In emotionally charged testimony at the Khmer Rouge tribunal yesterday, a witness revealed she was raped by her unit commander after refusing to consummate her forced marriage – a crime she had never disclosed before – while prominent transgender activist Sou Sotheavy testified through tears about being compelled to father a child.
The wrenching accounts came as the tribunal begins to examine the crime of forced marriage, the only charge stemming from the gender-based violence that occurred under the regime that the court is slated to try.
The first witness, a medic whose name remains confidential, continued her testimony from Monday, in which she said she was forced to marry a Khmer Rouge cadre despite already being married to a man who disappeared during the regime. After a mass ceremony, she was taken to a room where her new husband was waiting.
When she refused his advances, he left the room and informed his military commander, whom she identified as Comrade Pan. The witness confided she was summoned to Comrade Pan’s room, where he threatened her with a pistol and raped her.
“He said that if he raped me and I shouted, then I would be shot dead,” she said. “I had to bite my lip and shed my tears, but I didn’t dare to make any noise, because I was afraid I would be killed.”
“I never told such a story to anyone, but now it is time for me to speak it out,” she said.
The witness said one night she walked out of her house to relieve herself, and noticed militiamen standing close by. She believed they were sent to spy on the newlyweds.
“At night time, the guards monitored us and if we did not consummate our marriage, measures would be taken,” she said. Her cousin, she said, had refused a forced marriage and was taken away by the same Comrade Pan, raped by three soldiers and killed; she was later shown her slain cousin’s clothes.
The witness gave birth to a girl in late 1978, and when the Vietnamese invaded in early 1979, she and her husband fled in different directions. Three years after the fall of the regime, they reunited on the urging of her parents and other villagers.
“He had an ugly appearance with big eyes. I did not love him,” she said.
Defence lawyer Liv Sovanna asked the witness about her first marriage – arranged by her parents – and posed repeated and probing questions about the precise timing and nature of the victim’s sex life with her husband, prompting a reprimand from judge Claudia Fenz.
“There is a need for vigorous examination . . . [but] there is also a certain need for sensitivity,” she said.
The witness also demanded the accused tell her why her aunt – who she said had a close relationship with Khieu Samphan – had been taken to Tuol Sleng prison and killed during the regime.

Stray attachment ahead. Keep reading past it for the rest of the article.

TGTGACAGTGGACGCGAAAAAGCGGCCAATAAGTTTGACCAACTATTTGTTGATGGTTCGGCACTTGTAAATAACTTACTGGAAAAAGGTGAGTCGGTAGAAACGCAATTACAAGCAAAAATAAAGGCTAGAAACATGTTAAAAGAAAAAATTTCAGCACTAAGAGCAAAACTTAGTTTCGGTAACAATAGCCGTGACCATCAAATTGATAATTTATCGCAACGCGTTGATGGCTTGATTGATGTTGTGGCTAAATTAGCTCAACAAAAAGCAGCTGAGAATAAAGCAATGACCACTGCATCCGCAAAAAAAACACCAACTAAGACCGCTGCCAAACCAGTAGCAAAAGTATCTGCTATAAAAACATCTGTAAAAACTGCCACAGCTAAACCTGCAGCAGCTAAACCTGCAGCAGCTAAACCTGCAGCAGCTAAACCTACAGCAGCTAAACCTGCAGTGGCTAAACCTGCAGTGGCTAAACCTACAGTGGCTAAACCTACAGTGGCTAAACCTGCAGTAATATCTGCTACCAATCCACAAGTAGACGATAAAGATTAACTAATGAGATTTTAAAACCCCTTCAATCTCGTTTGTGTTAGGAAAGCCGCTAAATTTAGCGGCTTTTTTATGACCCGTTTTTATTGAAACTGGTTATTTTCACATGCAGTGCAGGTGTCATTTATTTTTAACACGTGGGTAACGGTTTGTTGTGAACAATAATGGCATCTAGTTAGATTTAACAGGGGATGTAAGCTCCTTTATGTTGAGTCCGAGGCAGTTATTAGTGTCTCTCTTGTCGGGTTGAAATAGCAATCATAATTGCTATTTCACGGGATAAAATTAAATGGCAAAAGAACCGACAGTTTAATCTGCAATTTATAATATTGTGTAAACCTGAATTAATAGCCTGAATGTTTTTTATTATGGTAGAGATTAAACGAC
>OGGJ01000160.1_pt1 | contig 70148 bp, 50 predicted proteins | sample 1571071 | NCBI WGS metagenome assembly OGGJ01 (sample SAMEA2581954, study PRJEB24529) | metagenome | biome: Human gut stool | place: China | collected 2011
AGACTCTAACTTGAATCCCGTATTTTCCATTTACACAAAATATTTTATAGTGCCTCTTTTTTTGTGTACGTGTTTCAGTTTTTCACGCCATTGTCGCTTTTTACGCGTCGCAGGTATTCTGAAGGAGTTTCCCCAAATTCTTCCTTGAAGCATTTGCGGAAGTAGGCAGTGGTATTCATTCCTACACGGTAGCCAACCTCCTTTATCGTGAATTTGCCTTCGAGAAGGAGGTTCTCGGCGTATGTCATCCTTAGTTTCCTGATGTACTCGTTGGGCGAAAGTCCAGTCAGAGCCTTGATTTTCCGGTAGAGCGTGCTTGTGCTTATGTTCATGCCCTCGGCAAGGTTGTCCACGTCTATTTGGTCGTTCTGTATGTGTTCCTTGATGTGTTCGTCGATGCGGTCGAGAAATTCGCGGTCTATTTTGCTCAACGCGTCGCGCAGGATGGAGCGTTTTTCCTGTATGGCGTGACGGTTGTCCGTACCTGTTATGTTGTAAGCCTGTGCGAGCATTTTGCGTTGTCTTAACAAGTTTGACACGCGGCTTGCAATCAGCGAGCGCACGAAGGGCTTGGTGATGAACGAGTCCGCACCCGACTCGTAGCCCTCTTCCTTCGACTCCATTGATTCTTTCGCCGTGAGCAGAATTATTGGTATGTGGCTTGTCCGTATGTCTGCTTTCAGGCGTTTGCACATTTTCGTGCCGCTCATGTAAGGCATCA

Later in the day, in intimate testimony that drew tears from court attendees, Sou Sotheavy, who was born a biological male but identifies as a transgender woman, testified she was forced to marry in a collective ceremony of 107 couples.
Other transgender people she knew refused to marry and instead committed suicide by drinking poison. “I kept on refusing to get married, because I never loved women, I love only men. That is my nature since I was born,” she said.
But realising there was no alternative, Sotheavy, who had had her long hair slashed short by soldiers, devised a plot with a sympathetic woman in the village to ensure they would be matched.
Sotheavy slung a krama around her neck, while the other woman wrapped one around her head before they were lined up – men and women – in a room.
When their Khmer Rouge superiors switched off the lights and told each to find a partner by grabbing or touching them in the dark – “like a game of hide-and-seek” – Sotheavy was able to find the woman in the headscarf.
“We were forced, we were compelled to get married,” she said. “Angkar required us to get married to increase the population.”
At night, they saw “shadows” beneath their house: “We knew immediately they were spying on us”.
A relative gave Sotheavy wine and under the effects of the alcohol she was able to have sex with her wife, in a bid to save their lives.
Sotheavy did not know her wife was pregnant until she delivered a “beautiful” baby girl, though she and her wife were forced to live apart by the regime and were separated in 1979.
Despite searching for 40 years, she has never found her daughter. “It was tragic that we got separated from each other, it was painful for me,” she said.
“Although I did not love women, I still feel sympathy towards my child . . . I have always thought about them.”
Sotheavy’s testimony continues today.